HEADLEE: Today, two veterans who had trouble coming back from war. Marine Corporal Paul Wayman served two combat tours in Iraq. His friend, Nathanael Roberti, is a former Navy SEAL who deployed to Afghanistan. They met in 2012, when they found themselves in front of a special court for veterans, which takes into account the specific struggles that servicemen and women face. The judge gave them a choice: prison or enrolling in a program that helps vets readjust to civilian life. They chose to go through the program. At StoryCorps, they talked about how they got there. Paul begins their conversation.
CORPORAL PAUL WAYMAN: I did two combat deployments to Iraq I would be sleep-deprived for months. I would remember drinking just to sleep. And after I got back from my first deployment, I didn't sleep for three days. I went to one of my seniors, and I was, like, what do I do? And he handed me a bottle of rum and a PBR, and he was, like, here you go.
NATHANAEL ROBERTI: For me, it started off with just bar fights. I pulled a knife on four individuals. That's why I ended up in front of a judge. I mean, we'd come back from these deployments and I just felt like I cannot relate to anybody here in the United States anymore.
WAYMAN: The disconnect is huge. Yeah.
ROBERTI: Basically, what the world's telling us is: we trained you one way to go kill bad guys and now that you're out, you've got to completely change your way of thinking. And how do you do that? How do you switch that around?
ROBERTI: So, how did you end up being in front of a judge?
WAYMAN: We got word that one of our buddies was killed in Afghanistan. Went to a few bars, driving home I got pulled over. I was obviously highly intoxicated. I had my .45 right there, and the police found the firearm. And I really needed the help, 'cause you walk through a river, you're going to come out wet. It's funny 'cause I noticed we've always thrived in hardship, but whenever things are easy...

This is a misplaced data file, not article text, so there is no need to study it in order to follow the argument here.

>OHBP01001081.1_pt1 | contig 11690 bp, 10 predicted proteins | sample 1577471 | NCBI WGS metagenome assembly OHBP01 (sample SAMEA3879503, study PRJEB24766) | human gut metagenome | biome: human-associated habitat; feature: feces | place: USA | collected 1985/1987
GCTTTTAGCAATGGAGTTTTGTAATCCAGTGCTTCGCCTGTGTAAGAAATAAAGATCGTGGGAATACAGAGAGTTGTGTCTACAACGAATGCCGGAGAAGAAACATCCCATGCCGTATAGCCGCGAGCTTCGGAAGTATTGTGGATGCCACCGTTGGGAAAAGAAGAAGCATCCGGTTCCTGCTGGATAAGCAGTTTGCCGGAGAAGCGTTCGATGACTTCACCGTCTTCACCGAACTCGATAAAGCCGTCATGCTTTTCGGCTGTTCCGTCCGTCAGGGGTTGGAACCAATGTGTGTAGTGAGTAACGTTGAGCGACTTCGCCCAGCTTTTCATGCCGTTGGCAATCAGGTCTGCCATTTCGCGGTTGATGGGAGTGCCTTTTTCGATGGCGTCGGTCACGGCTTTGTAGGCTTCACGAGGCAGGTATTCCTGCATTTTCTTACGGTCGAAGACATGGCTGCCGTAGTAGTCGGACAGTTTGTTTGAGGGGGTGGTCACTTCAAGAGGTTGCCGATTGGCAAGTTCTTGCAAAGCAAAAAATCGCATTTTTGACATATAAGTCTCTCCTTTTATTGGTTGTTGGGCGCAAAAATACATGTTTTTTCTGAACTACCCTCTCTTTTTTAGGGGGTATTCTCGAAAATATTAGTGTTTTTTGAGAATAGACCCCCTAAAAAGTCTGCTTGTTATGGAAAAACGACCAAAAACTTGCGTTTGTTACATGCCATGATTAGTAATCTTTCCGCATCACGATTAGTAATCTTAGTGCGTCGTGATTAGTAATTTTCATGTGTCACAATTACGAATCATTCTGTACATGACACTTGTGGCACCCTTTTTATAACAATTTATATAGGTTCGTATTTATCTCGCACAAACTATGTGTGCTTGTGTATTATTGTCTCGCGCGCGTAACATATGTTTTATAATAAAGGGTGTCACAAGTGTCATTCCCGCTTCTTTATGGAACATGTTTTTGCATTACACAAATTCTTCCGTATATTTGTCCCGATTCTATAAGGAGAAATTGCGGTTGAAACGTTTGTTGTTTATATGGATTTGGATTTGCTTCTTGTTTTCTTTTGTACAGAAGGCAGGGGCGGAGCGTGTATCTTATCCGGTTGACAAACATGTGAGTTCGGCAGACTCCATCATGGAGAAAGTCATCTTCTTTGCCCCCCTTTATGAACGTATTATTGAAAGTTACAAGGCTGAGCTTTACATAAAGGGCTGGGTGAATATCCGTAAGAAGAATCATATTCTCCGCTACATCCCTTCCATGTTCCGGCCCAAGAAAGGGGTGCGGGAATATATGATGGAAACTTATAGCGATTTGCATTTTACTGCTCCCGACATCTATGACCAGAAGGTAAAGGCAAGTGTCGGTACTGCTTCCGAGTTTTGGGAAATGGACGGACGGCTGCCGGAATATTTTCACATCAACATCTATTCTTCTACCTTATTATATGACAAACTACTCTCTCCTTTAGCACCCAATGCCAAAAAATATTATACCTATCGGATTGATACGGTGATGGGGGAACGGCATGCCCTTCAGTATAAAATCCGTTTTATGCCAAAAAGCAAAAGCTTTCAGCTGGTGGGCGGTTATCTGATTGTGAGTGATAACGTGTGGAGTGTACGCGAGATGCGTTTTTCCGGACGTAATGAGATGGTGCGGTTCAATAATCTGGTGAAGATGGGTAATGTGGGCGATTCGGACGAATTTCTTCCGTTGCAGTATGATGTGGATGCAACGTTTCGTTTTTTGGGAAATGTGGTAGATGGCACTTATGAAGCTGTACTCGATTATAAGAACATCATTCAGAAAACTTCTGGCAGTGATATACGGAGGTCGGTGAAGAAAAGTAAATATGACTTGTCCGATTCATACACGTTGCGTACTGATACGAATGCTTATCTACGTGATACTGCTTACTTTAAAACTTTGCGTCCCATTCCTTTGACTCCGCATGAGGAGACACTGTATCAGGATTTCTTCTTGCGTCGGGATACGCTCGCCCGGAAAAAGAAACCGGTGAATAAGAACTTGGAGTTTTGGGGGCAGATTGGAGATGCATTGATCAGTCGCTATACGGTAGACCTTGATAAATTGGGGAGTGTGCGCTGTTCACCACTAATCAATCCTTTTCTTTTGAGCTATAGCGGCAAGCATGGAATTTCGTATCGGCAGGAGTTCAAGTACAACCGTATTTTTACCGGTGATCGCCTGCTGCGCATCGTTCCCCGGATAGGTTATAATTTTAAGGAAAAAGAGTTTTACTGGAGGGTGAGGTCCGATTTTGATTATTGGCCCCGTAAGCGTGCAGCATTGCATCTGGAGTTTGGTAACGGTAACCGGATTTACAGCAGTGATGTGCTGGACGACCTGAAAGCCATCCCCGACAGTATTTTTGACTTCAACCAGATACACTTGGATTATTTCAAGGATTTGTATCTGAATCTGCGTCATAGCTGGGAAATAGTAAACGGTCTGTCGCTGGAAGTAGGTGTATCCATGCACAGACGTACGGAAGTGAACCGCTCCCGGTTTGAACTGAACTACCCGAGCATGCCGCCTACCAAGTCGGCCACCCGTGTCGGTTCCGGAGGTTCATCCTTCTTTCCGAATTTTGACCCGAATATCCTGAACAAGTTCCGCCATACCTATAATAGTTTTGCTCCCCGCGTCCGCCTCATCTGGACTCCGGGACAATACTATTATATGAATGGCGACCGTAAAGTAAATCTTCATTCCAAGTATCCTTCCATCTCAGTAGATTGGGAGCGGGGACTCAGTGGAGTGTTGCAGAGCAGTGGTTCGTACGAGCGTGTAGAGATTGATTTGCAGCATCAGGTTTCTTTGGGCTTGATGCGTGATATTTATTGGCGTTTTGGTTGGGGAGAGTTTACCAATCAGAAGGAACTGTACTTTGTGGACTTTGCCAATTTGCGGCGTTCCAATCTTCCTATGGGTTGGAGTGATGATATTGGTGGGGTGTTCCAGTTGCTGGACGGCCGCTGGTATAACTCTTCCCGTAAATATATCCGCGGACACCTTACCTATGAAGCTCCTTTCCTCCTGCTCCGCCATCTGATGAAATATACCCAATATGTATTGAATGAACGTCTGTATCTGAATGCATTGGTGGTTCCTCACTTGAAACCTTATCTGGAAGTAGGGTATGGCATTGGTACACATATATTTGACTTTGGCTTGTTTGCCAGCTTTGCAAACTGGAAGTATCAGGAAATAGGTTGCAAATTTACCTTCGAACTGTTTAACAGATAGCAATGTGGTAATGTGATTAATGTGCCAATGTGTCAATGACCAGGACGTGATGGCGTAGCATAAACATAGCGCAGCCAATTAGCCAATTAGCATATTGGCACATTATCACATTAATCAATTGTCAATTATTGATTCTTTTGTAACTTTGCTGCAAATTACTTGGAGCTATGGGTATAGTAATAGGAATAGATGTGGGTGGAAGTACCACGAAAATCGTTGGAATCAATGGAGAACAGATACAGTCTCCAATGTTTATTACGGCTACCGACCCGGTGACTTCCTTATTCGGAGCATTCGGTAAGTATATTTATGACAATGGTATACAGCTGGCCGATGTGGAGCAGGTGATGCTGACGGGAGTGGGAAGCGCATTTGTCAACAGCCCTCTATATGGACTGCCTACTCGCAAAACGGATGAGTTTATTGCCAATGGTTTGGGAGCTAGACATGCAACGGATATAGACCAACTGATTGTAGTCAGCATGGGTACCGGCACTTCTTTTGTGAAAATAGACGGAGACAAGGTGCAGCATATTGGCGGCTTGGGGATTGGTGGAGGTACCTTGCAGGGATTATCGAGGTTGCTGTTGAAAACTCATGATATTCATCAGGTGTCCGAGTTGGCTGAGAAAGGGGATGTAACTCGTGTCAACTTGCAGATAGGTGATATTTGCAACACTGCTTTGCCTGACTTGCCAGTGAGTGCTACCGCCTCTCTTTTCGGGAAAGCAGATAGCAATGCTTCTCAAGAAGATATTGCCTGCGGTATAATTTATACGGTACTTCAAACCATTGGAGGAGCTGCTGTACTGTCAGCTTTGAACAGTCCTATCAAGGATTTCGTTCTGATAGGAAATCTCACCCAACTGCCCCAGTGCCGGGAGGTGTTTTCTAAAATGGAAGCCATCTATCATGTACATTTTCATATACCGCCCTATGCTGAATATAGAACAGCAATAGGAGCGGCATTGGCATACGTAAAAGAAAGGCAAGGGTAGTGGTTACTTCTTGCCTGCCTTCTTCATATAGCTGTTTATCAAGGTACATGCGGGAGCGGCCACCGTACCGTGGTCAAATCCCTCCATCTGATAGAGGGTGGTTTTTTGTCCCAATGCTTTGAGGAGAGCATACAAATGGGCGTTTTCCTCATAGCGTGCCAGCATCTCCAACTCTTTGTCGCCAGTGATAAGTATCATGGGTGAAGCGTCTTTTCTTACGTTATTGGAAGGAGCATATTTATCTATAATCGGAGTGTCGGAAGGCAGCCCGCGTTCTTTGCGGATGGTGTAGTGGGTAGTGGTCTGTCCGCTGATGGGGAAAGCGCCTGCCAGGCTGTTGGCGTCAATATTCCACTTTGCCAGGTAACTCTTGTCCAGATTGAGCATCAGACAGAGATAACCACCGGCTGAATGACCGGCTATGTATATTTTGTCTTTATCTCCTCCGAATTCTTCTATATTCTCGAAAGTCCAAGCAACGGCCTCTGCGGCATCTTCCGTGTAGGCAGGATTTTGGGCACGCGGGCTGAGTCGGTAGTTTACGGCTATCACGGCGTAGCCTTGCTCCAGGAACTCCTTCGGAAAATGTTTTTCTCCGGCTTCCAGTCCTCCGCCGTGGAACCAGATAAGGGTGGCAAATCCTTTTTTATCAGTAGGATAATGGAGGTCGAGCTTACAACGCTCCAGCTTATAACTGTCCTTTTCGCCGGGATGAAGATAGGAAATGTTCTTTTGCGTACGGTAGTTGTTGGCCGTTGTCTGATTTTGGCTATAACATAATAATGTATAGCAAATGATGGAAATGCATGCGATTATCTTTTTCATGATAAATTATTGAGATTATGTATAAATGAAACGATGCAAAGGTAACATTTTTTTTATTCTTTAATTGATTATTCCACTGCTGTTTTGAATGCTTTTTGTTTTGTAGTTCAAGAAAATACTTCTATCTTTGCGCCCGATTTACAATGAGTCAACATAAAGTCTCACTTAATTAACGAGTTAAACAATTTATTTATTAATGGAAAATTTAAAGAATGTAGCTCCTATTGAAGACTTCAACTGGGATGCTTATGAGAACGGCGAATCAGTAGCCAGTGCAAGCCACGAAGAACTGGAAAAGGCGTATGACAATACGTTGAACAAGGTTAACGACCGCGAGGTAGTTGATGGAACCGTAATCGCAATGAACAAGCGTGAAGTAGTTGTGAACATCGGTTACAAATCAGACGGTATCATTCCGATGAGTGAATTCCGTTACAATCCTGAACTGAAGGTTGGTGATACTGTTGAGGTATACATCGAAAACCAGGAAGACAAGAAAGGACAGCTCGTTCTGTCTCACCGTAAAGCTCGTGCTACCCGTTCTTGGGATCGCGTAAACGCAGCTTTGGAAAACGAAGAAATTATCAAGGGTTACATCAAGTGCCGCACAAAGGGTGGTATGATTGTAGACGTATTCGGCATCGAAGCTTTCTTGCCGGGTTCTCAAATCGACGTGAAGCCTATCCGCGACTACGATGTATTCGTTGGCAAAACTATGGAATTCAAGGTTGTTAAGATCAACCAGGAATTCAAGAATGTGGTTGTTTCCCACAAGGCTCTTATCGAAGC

ROBERTI: ...we're our own worst enemies because we don't live the quiet, normal life. And that's why we hit it off in the beginning. And we told our war stories to each other and it was important for us to have that relationship because you and I, we kind of helped each other through it.
WAYMAN: If you wouldn't have been here, I do not know how I would have pulled myself out of the situation I was in. You really came through.
ROBERTI: Now, here we are a year later, dude, and I'm running a successful business now. I'm about to be running another business with you. And without getting, you know, too mushy, I've seen you grow, man. And, you know, it's a good thing to see.
(SOUNDBITE OF MUSIC)
HEADLEE: That was Nathanael Roberti, an Afghanistan veteran and former Navy SEAL. He was talking to his friend, Marine Corporal Paul Wayman, who served in Iraq. Both continue to work through the program and they hope to get their charges dismissed by the end of the year. The business they're starting together will be to teach military skills as fitness. Their conversation was recorded in San Diego, California. And, like all StoryCorps recordings, it's archived at the Library of Congress. Get the StoryCorps podcast at npr.org. Transcript provided by NPR, Copyright NPR.